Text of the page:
WordPress Patches 3-Year-Old High-Severity RCE Bug

  • Tom
  • published date: 2020-10-30 16:56:00 UTC

In all, WordPress patched 10 security bugs as part of the release of version 5.5.2 of its web publishing software.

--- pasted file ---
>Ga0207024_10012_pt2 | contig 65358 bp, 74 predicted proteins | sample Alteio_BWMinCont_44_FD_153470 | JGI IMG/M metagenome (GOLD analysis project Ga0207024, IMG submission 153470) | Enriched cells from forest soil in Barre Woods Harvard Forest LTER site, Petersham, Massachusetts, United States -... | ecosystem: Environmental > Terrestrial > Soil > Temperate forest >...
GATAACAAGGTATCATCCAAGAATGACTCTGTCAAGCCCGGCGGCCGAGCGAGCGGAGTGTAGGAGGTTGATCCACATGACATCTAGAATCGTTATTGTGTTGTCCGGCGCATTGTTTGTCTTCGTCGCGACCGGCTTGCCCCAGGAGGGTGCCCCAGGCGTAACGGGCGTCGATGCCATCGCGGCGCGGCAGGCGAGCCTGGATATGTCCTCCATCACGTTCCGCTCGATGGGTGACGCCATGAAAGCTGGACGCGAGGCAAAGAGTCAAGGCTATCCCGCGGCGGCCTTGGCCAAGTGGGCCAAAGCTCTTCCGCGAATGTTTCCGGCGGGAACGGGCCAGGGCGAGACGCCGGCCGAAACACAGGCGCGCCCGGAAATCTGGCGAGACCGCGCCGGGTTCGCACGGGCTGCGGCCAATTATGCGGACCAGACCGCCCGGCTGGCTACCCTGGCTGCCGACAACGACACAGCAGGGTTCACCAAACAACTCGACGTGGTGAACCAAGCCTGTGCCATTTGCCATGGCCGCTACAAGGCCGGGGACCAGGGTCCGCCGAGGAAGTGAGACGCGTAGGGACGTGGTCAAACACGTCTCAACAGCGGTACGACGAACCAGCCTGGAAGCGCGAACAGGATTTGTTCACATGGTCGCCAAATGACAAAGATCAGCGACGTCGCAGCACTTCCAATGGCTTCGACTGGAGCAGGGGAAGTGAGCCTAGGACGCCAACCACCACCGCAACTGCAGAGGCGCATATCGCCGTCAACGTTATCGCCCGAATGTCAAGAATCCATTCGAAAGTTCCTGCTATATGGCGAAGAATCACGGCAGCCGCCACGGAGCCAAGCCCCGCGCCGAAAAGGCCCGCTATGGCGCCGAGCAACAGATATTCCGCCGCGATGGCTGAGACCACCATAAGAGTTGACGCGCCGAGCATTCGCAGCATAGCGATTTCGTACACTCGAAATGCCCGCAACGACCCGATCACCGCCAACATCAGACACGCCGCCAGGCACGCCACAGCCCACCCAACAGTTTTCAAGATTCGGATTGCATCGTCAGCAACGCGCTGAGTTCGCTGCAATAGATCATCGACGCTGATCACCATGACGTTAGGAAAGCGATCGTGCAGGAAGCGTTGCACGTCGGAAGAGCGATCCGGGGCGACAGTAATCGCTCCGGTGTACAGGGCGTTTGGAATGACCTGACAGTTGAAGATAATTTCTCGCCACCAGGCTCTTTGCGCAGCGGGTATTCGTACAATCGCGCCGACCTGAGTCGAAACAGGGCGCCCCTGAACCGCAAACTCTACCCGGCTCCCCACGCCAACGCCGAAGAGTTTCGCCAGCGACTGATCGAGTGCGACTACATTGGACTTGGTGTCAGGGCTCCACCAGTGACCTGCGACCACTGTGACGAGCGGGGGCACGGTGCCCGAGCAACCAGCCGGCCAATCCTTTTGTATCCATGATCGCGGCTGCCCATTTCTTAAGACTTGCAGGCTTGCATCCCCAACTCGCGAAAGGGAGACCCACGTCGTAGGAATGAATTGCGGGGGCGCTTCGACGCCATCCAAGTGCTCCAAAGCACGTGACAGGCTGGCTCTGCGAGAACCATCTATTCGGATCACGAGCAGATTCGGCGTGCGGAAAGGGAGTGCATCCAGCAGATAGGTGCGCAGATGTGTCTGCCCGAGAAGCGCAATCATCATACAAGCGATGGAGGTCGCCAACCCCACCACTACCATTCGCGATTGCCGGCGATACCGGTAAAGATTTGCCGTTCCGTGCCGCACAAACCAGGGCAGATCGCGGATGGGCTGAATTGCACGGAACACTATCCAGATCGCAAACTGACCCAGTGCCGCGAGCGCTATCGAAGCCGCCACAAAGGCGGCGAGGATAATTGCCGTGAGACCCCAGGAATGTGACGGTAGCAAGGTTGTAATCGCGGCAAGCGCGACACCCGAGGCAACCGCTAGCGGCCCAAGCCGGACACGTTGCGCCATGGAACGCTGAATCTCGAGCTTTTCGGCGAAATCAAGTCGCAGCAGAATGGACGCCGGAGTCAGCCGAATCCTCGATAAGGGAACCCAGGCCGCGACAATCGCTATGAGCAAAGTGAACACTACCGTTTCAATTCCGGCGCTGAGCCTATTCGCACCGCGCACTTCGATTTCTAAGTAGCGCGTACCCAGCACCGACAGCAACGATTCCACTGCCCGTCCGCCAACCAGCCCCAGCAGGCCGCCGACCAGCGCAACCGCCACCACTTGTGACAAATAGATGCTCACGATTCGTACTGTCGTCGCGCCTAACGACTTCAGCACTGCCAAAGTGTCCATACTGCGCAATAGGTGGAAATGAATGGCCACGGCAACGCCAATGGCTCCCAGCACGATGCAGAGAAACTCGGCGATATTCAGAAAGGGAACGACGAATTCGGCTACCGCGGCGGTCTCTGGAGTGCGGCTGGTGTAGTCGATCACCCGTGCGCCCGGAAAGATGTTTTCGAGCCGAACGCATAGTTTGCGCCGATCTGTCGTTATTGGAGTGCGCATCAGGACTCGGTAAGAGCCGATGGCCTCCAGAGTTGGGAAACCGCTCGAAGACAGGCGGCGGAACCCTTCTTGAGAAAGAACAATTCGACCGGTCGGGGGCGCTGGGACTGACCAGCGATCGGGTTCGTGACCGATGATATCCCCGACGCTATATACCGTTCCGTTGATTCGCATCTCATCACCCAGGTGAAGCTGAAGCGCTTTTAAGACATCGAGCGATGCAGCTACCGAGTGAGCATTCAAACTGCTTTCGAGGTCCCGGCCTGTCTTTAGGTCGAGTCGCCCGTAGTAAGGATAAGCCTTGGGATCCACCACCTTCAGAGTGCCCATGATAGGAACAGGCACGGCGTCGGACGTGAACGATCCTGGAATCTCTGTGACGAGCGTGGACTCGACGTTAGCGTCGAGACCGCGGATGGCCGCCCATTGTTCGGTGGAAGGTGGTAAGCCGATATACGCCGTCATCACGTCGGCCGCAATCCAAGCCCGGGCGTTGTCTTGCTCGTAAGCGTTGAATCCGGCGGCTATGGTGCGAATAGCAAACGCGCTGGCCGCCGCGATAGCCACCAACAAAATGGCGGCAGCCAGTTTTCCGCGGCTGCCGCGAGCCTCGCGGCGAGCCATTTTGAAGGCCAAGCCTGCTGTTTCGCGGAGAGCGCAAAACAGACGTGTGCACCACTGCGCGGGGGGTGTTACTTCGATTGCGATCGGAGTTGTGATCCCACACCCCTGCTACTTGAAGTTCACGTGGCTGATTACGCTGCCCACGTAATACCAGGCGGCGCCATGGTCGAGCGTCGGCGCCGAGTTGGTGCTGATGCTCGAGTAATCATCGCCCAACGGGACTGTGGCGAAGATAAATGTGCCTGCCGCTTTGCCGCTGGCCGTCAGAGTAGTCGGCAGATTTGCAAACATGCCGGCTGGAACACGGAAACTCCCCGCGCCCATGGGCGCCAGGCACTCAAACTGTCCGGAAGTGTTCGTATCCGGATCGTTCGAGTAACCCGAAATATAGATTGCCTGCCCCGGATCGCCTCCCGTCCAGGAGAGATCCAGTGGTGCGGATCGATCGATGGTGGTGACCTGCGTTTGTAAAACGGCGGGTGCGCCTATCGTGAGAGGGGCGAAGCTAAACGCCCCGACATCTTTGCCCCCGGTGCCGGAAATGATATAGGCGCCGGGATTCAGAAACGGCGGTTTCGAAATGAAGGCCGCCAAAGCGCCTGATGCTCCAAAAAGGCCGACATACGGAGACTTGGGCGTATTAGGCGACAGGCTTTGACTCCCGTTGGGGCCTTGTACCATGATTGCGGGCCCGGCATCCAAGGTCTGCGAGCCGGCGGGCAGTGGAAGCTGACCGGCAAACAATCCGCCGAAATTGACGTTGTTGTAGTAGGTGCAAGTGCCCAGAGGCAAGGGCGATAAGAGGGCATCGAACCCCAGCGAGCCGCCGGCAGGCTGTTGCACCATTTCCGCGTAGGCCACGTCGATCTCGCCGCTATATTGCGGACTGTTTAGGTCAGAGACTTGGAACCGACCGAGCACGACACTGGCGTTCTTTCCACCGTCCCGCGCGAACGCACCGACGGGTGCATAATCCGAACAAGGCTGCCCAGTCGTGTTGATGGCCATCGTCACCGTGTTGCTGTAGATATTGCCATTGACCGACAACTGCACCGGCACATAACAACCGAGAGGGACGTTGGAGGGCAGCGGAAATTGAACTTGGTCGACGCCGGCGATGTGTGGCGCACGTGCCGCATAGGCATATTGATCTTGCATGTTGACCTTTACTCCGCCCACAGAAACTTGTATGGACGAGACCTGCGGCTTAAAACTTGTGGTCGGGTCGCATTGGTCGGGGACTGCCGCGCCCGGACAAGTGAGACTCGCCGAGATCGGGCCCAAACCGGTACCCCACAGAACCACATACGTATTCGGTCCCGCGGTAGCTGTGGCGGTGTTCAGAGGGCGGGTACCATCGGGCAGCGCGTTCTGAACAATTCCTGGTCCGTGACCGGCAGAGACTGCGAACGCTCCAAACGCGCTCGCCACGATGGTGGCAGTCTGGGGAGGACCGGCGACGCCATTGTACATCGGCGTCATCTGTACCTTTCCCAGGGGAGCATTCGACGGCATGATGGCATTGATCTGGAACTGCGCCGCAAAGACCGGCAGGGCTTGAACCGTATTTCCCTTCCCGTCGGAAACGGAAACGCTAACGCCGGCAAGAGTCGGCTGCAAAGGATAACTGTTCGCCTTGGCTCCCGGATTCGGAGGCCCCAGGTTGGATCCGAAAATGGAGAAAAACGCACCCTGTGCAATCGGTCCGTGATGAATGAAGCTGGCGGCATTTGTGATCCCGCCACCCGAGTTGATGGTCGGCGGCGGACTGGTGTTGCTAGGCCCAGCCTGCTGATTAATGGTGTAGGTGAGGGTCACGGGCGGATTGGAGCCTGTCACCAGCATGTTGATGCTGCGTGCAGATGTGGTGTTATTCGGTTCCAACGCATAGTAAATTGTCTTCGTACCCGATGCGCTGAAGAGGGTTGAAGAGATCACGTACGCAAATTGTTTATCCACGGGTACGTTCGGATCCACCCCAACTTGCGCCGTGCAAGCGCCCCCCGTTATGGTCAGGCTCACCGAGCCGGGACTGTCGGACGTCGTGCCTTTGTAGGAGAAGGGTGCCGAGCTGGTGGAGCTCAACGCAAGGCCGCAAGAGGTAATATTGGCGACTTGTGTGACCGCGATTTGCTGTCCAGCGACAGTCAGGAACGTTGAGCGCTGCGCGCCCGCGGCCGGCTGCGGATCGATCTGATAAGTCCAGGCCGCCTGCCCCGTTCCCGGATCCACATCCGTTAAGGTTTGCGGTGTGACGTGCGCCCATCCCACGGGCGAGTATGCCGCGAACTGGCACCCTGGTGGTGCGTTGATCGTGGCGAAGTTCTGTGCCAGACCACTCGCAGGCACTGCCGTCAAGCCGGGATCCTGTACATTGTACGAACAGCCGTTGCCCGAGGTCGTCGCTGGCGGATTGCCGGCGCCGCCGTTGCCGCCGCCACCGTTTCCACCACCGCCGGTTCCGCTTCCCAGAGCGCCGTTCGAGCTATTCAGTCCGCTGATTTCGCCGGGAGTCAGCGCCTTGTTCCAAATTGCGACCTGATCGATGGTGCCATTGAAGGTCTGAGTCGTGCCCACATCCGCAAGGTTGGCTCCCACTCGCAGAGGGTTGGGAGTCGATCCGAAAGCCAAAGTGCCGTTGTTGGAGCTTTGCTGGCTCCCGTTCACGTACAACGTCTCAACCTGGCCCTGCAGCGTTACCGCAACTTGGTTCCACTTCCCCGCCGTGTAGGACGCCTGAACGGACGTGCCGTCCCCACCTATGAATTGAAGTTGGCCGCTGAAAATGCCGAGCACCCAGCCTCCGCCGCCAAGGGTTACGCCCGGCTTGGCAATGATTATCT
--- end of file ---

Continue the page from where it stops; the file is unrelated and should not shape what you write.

<div class="c-article__content js-reading-content"> <p>WordPress released a 5.5.2 update to its ubiquitous web publishing software platform. The update patches a high-severity bug, which could allow a remote unauthenticated attacker to take over a targeted website via a narrowly tailored denial-of-service attack.</p> <p>In all, the <a href="" target="_blank" rel="noopener noreferrer">WordPress Security and Maintenance Release</a> tackled 10 security bugs and also brought a bevy of feature enhancements to the platform. WordPress said the update was a “short-cycle security and maintenance release” before the next major release version 5.6. With the update, all versions since WordPress 3.7 will also be current.</p> <p>Of the ten security bugs patched by WordPress a standout flaw, rated high-severity, could be exploited to allow an unauthenticated attacker to execute remote code on systems hosting the vulnerable website.<br> <a href=""><img loading="lazy" class="aligncenter wp-image-141989 size-full" src="" alt="" width="700" height="50"></a></p> <p>“The vulnerability allows a remote attacker to compromise the affected website,” WordPress wrote in its bulletin posted Friday. “The vulnerability exists due to improper management of internal resources within the application, which can turn a denial of service attack into a remote code execution issue.”</p> <p>The researcher who found the bug, Omar Ganiev, founder of DeteAct, told Threatpost that the vulnerability’s impact may be high, but the probability an adversary could reproduce the attack in the wild is low.</p> <p>“The attack vector is pretty interesting, but very hard to reproduce. And even when the right conditions exist, you have to be able to produce a very accurate DoS attack,” he told Threatpost via a chat-based interview.</p> <p>“The principle is to trigger the DoS on the MySQL so that WordPress will think that it’s not installed and then un-DoS on the DB under the same execution thread,” Ganiev said. The bug was found by Ganiev three years ago, however he only reported it to WordPress on July 2019. The delay, he said, was to research different types of proof-of-concept exploits.</p> <p>Neither WordPress or Ganiev believe the vulnerability has been exploited in the wild.</p> <p>Four bugs rated “medium risk” by WordPress were also patched. All of the flaws affected WordPress versions 5.5.1 and earlier. Three of the four vulnerabilities – a cross-site scripting flaw, improper access control bug and a cross-site request forgery vulnerability – can each be exploited by a “non-authenticated user via the internet.”</p> <p>The fourth medium-severity bug, a security restriction bypass vulnerability, can be triggered only by a remote authenticated user.</p> <p>Of the medium-severity bugs the cross-site scripting flaw is potentially the most dangerous. A successful attack lets a remote attacker steal sensitive information, change appearance of the web page, perform phishing and drive-by-download attacks, according to WordPress. Because of insufficient WordPress data sanitization of user-supplied data to an affected website, the security release said a remote attacker “can trick the victim to follow a specially crafted link and execute arbitrary HTML and script code in user’s browser in context of vulnerable website.”</p> <p><strong>Hackers Put Bullseye on Healthcare: <a href=";utm_medium=ART&amp;utm_campaign=Nov_webinar" target="_blank" rel="noopener noreferrer">On Nov. 18 at 2 p.m. EDT</a> find out why hospitals are getting hammered by ransomware attacks in 2020. <a href=";utm_medium=ART&amp;utm_campaign=Nov_webinar" target="_blank" rel="noopener noreferrer">Save your spot for this FREE webinar</a> on healthcare cybersecurity priorities and hear from leading security voices on how data security, ransomware and patching need to be a priority for every sector, and why. Join us Wed., Nov. 18, 2-3 p.m. EDT for this <a href=";utm_medium=ART&amp;utm_campaign=Nov_webinar" target="_blank" rel="noopener noreferrer">LIVE</a>, limited-engagement webinar.</strong></p> <footer class="c-article__footer"> <div class="c-article__footer__container"> <div class="c-article__footer__col"> <a href="#discussion" class="c-button c-button--secondary">Write a comment</a> </div> <div class="c-article__footer__col"> <div class="c-article__sharing"> <p><strong>Share this article:</strong></p> <nav class="c-nav-sharing"> <div class="social-likes social-likes_notext" data-title="WordPress Patches 3-Year-Old High-Severity RCE Bug" data-url="" data-counters="yes" data-zeroes="yes"><div class="facebook" title="Share via Facebook"></div> <div class="twitter" title="Share via Twitter"></div><div class="linkedin" title="Share via LinkedIn"></div> <div class="reddit" title="Share via Reddit"></div> <div class="flipboard" title="Share via Flipboard"></div> </div> </nav> </div> </div> </div> <div class="c-article__footer__container"> <div class="c-article__footer__col"></div> <div class="c-article__footer__col"> <ul class="c-list-categories"> <li><a class="c-label c-label--secondary-transparent" href="">Vulnerabilities</a></li> <li><a class="c-label c-label--secondary-transparent" href="">Web Security</a></li> </ul> </div> </div> </footer> </div>